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Enrico Fermi: Atomic Energy, 9147

An Alternative Use

On August 6, 1945, the atomic bomb was dropped on Hiroshima and the next on Nagasaki three days later. Japan surrendered on August 14, ending the six years of World War II. Germany had earlier surrendered on May 7, 1945. While German scientists had been prominent in the discovery and identification of nuclear fission, their wartime application efforts had not succeeded.

Atomic scientists had also pointed out the peacetime use of nuclear fission as an alternative to oil and coal in providing the heat transfer energy to create steam for turbines in electricity generation. A program of nuclear power plant construction began.

Back in post-war Chicago, Fermi became a professor at the Institute for Nuclear Studies at the university. His interest now lay in the nature and origin of cosmic rays: the high-energy, high-speed particles that bombard the earth from outer space. Construction of the giant cyclotron in Chicago in 1947 gave a convenient source of sub-atomic particles for study. Fermi theorized that cosmic ray particles begin and gain their speed from collisions with clouds of magnetism in outer space. The Fermi-Walker transport process describes this condition in terms of general relativity.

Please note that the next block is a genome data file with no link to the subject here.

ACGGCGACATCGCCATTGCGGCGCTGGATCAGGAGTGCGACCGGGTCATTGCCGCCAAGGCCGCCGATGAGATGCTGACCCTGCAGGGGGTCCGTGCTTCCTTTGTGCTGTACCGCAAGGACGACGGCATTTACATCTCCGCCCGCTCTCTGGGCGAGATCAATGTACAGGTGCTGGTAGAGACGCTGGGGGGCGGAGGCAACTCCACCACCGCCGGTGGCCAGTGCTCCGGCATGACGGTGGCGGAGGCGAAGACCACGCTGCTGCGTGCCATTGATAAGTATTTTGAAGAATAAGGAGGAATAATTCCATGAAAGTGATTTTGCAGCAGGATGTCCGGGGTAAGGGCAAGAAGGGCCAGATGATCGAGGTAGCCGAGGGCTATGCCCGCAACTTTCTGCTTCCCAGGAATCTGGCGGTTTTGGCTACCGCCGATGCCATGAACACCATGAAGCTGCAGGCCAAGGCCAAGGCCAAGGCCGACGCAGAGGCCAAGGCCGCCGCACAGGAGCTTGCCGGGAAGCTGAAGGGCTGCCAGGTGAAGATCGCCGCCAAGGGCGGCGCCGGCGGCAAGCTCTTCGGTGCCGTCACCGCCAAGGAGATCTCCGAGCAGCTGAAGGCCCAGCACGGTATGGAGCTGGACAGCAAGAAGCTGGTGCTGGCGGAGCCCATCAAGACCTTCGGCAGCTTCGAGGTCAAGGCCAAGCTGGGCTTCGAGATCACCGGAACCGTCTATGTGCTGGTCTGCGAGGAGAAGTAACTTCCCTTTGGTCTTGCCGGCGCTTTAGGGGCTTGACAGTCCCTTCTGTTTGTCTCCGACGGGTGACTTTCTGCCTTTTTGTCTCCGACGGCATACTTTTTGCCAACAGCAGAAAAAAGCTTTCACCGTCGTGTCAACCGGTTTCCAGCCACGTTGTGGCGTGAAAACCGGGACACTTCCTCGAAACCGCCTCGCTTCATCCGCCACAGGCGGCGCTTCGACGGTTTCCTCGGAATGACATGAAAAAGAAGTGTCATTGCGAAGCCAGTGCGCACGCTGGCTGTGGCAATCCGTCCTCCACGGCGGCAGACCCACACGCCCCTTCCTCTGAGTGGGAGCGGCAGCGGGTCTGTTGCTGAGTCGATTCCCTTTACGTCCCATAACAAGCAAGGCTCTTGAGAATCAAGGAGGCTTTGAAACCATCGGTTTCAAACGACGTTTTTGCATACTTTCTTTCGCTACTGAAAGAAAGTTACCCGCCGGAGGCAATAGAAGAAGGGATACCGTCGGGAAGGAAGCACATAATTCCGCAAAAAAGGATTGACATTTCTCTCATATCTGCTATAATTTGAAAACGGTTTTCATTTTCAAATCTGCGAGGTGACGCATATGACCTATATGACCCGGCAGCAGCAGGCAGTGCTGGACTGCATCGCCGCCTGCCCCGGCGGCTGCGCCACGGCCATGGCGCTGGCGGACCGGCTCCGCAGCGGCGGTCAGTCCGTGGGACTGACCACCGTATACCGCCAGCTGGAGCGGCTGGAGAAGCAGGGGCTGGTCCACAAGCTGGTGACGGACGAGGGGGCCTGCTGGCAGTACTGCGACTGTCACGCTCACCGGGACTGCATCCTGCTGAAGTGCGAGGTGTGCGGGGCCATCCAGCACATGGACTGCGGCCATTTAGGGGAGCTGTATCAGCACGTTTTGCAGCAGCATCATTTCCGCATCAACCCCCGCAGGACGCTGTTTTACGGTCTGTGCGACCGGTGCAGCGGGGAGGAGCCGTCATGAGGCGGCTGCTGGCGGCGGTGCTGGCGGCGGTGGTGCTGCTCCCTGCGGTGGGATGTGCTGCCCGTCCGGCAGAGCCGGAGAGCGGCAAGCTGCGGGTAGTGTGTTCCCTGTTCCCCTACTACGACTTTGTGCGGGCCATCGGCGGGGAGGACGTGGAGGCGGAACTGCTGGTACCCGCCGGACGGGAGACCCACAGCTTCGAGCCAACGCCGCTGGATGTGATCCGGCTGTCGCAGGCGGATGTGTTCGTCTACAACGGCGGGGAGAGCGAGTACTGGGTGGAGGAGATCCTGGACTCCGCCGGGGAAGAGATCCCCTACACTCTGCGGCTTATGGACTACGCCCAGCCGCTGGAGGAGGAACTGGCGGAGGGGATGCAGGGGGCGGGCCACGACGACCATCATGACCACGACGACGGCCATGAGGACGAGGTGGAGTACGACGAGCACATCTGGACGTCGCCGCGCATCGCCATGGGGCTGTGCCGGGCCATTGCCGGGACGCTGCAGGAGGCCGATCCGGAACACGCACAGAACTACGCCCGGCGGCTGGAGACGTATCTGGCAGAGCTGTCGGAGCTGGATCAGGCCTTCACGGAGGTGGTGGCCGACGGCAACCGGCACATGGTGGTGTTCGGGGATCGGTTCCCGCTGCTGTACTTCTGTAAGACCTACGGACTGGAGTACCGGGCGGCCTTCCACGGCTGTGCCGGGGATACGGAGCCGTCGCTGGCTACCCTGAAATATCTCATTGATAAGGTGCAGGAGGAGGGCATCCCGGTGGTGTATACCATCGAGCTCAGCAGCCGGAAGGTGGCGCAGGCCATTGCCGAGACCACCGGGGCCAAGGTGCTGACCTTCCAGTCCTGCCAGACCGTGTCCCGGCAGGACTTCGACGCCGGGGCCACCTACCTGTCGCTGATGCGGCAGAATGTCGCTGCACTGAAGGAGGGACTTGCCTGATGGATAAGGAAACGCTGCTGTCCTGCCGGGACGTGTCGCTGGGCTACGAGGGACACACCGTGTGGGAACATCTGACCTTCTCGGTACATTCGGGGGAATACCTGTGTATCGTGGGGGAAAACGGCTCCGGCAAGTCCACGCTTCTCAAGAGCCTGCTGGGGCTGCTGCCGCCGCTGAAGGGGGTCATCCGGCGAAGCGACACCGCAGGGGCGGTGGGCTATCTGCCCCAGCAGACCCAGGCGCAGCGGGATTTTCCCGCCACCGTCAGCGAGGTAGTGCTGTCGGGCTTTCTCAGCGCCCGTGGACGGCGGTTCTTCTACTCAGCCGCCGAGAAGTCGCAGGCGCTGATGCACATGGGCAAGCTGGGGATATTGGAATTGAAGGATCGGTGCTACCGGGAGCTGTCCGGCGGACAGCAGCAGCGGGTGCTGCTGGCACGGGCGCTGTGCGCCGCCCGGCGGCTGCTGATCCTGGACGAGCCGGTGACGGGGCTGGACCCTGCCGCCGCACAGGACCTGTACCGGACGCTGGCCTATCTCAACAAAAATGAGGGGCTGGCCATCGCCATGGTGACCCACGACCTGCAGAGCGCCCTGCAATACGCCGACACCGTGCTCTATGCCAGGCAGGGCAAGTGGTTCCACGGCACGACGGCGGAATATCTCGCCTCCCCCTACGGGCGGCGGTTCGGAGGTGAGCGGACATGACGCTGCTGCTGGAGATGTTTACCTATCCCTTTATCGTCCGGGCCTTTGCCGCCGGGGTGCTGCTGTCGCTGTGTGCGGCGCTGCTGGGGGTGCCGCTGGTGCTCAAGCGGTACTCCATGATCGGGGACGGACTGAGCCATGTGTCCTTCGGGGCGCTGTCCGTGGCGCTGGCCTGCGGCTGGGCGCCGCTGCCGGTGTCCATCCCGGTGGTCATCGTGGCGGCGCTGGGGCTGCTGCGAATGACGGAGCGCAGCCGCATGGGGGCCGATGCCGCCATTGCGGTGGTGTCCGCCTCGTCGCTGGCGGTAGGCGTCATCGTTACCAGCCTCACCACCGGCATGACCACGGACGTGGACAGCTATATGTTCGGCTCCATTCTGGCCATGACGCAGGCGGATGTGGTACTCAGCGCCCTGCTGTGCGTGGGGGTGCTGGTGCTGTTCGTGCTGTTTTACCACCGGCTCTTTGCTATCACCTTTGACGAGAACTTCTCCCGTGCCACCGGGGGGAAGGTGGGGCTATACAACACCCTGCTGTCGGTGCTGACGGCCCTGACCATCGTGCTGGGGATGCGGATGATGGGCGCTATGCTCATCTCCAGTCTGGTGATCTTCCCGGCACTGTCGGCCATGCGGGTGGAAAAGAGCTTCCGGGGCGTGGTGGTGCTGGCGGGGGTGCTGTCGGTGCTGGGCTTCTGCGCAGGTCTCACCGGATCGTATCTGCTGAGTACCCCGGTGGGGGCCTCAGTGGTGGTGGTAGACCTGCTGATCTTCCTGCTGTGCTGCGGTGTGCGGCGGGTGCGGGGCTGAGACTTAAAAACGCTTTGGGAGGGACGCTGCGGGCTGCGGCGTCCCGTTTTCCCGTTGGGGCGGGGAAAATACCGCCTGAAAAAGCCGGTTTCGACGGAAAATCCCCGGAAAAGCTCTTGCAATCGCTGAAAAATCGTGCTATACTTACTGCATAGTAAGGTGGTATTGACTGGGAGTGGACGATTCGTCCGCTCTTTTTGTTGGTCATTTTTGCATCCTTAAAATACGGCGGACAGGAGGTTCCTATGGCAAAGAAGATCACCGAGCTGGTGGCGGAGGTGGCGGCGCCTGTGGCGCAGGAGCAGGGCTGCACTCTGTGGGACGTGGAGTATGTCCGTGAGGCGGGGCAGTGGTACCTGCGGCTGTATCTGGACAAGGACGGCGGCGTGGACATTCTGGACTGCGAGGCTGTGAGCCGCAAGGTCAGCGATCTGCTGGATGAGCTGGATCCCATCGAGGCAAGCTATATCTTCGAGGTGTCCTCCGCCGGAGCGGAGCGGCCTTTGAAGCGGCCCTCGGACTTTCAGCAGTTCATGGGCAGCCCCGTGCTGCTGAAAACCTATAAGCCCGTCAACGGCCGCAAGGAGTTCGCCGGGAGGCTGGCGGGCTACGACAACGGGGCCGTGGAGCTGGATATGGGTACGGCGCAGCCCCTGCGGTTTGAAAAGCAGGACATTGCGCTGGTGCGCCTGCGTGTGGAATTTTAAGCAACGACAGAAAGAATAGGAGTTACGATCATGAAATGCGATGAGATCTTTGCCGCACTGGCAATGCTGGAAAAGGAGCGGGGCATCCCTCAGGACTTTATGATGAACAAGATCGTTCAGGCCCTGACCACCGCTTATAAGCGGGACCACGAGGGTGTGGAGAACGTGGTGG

Enrico Fermi died in Chicago from stomach cancer on November 28, 1954. Since then, space exploration has grown and increased and now cosmic rays in space are being examined directly. Hardware to artificially create cosmic rays is no longer essential, but those developing new theories stand on the shoulders of Fermi in extending knowledge of the sub-atomic particle universe.